The other day, Chris Aldrich brought up an interesting point in decentralised systems: How to discover each other?

I have some ideas on this (and likely write some code in the future to explore their feasibility).

The easiest one would be: manually.

I believe, since the very beginning, bloggers curated blogrolls to point to blogs they follow. This way you can build a social graph with a certain degree of confidence.

Personally I would combine that with some kind of trust. How favorable is it to follow an other blogger?

You could look at the links she gets. Ideally over time, so you could handle hypes or similiar.

Recently I discovered FoaF. From what I understood it is a file you put on the root on your server and point to via <link rel="meta" type="application/rdf+xml" title="FOAF" href="/foaf.rdf" />.

The structure lookslike this:

<rdf:RDF
  xmlns:rdf="http://www.w3.org/1999/02/22-rdf-syntax-ns#"
  xmlns:rdfs="http://www.w3.org/2000/01/rdf-schema#"
  xmlns:foaf="http://xmlns.com/foaf/0.1/"
  xmlns:admin="http://webns.net/mvcb/">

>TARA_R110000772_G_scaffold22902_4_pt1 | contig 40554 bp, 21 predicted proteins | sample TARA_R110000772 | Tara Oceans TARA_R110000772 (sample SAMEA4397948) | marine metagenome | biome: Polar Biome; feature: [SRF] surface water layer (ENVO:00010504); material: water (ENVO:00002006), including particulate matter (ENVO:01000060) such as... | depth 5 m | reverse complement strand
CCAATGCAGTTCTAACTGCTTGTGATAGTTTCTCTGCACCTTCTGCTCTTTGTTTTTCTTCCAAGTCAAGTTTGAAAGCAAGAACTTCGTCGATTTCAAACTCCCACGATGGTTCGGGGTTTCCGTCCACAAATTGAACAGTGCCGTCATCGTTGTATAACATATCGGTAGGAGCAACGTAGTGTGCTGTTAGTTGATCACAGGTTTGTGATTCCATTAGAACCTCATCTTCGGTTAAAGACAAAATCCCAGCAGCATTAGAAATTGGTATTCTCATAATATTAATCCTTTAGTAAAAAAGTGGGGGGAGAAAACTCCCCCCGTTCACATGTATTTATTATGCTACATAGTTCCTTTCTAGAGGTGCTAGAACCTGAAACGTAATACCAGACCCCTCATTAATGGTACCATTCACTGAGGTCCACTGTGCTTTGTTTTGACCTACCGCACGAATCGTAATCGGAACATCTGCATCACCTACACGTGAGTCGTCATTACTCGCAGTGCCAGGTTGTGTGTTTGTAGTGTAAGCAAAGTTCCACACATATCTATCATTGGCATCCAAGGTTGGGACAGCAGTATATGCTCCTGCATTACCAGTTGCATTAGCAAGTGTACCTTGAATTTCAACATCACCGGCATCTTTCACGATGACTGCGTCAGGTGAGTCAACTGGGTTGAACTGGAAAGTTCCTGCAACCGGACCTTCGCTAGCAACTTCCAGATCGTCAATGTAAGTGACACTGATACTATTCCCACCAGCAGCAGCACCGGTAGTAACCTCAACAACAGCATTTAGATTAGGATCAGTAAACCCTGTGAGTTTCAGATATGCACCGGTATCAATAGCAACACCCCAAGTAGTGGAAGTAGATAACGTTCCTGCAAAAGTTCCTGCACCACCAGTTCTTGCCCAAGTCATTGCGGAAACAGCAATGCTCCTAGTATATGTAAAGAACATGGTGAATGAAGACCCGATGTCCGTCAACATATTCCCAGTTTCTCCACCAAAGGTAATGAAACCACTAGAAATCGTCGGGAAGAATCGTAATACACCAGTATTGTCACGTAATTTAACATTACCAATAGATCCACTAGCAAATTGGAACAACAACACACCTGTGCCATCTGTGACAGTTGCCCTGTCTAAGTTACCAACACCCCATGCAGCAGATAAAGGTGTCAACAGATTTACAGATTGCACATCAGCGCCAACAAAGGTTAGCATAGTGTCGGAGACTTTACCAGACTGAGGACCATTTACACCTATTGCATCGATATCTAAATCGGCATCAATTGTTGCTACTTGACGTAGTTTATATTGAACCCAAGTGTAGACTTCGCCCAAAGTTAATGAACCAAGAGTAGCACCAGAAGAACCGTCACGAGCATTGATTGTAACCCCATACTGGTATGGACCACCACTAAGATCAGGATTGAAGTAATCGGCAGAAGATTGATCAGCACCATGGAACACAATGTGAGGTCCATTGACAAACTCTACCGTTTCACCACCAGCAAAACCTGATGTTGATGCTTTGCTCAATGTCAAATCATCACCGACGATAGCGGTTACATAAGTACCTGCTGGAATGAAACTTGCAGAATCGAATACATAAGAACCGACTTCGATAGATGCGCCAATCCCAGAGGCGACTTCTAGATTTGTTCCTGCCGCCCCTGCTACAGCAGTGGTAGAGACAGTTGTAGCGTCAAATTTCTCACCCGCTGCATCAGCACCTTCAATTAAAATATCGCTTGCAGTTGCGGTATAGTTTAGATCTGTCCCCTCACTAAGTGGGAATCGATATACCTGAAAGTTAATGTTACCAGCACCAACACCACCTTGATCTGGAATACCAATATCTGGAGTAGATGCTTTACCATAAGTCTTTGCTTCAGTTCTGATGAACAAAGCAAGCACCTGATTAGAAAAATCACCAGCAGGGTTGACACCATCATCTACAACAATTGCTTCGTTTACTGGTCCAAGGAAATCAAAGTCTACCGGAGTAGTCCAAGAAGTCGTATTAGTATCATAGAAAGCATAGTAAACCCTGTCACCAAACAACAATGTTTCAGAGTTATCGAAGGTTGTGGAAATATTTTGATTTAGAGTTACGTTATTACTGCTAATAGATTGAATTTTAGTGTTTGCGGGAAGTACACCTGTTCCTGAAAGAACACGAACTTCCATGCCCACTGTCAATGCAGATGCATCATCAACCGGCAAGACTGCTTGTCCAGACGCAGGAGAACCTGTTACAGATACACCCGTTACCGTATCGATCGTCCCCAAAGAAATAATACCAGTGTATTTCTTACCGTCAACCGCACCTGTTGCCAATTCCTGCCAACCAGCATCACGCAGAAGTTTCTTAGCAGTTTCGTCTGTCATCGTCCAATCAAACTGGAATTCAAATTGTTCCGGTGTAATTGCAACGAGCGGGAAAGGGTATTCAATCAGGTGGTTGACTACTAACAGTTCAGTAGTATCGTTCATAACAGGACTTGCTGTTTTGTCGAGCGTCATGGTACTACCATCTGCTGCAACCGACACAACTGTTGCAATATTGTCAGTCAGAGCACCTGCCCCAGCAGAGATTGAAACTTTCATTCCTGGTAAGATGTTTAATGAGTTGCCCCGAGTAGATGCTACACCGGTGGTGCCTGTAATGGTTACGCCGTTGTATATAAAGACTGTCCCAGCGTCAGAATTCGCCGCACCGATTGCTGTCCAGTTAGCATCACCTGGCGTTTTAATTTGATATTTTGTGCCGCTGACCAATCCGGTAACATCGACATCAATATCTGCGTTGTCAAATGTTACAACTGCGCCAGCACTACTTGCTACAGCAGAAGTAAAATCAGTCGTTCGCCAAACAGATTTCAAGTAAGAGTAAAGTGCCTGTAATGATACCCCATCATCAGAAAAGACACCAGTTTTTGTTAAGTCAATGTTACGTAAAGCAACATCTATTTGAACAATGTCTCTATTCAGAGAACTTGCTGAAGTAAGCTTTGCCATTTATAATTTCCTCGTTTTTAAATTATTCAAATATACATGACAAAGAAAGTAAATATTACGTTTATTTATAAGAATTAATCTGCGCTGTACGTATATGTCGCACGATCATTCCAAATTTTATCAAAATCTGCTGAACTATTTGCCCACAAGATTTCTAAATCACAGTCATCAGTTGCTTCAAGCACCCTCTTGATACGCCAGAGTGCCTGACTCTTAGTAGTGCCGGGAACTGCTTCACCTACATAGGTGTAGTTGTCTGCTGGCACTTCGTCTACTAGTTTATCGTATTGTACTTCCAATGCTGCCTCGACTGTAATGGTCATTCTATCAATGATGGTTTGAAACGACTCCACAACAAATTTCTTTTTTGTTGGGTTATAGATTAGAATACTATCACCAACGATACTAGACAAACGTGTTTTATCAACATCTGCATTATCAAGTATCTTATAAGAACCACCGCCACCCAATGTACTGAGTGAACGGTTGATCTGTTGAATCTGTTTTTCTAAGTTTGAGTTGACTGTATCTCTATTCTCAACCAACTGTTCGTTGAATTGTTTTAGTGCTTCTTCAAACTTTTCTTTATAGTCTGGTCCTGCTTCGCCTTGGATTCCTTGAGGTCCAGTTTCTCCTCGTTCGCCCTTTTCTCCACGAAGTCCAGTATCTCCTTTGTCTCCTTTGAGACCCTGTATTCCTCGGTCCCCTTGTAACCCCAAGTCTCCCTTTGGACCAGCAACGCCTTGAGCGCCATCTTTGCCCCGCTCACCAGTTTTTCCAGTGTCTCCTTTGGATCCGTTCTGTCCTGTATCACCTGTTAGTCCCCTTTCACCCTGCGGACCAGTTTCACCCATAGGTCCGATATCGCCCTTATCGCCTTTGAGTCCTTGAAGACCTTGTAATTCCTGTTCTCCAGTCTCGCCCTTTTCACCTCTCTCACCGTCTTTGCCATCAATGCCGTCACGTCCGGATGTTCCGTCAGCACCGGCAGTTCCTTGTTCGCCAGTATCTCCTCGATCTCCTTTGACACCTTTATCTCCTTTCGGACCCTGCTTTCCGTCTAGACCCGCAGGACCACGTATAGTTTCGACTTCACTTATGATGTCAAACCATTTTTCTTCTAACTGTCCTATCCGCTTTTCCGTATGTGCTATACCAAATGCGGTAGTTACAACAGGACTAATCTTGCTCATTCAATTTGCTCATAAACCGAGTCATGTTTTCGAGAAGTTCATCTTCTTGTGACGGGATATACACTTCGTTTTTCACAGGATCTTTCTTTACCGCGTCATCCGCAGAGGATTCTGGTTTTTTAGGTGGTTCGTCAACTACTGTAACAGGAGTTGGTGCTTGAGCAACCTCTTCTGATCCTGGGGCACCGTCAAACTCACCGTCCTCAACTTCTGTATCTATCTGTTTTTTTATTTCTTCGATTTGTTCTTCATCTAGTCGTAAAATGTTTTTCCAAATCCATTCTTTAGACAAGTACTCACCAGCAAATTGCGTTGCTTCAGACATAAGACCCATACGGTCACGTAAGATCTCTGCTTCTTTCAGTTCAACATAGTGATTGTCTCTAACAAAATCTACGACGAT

<foaf:PersonalProfileDocument rdf:about="">
    <foaf:maker rdf:resource="#me"/>
    <foaf:primaryTopic rdf:resource="#me"/>
    <admin:generatorAgent rdf:resource="http://www.ldodds.com/foaf/foaf-a-matic"/>
    <admin:errorReportsTo rdf:resource="mailto:leigh@ldodds.com"/>
  </foaf:PersonalProfileDocument>
  <foaf:Person rdf:ID="me">
    <foaf:name>Full name</foaf:name>
    <foaf:givenname>First name</foaf:givenname>
    <foaf:family_name>Family name</foaf:family_name>
    <foaf:nick>Nickname</foaf:nick>
    <foaf:mbox_sha1sum>obfuscated mail address</foaf:mbox_sha1sum>
    <foaf:homepage rdf:resource="FQDN"/>
    <foaf:depiction rdf:resource="FQDN with path"/>
  </foaf:Person>
</rdf:RDF>

This code was generated using FOAF-a-matic.

You could list your contacts there, too. I haven't decided on whether I want this, though. My concerns are about privacy and respect:

What does it tell about them and me if they show up there? Could people feel offended if they don't make it on this list? Since you have to pick a predicate to describe the relationship, which one is the most appropiate?

Another approach I discovered is called XFN. It is also XML-based.

By using XML you express the semantics (like "A follows B") in a machine readable way.

This could be used by programs tohelp you discover more people.

What I find more challenging is to parse podcasts for interesting people. This requires manual work from what I can say right now.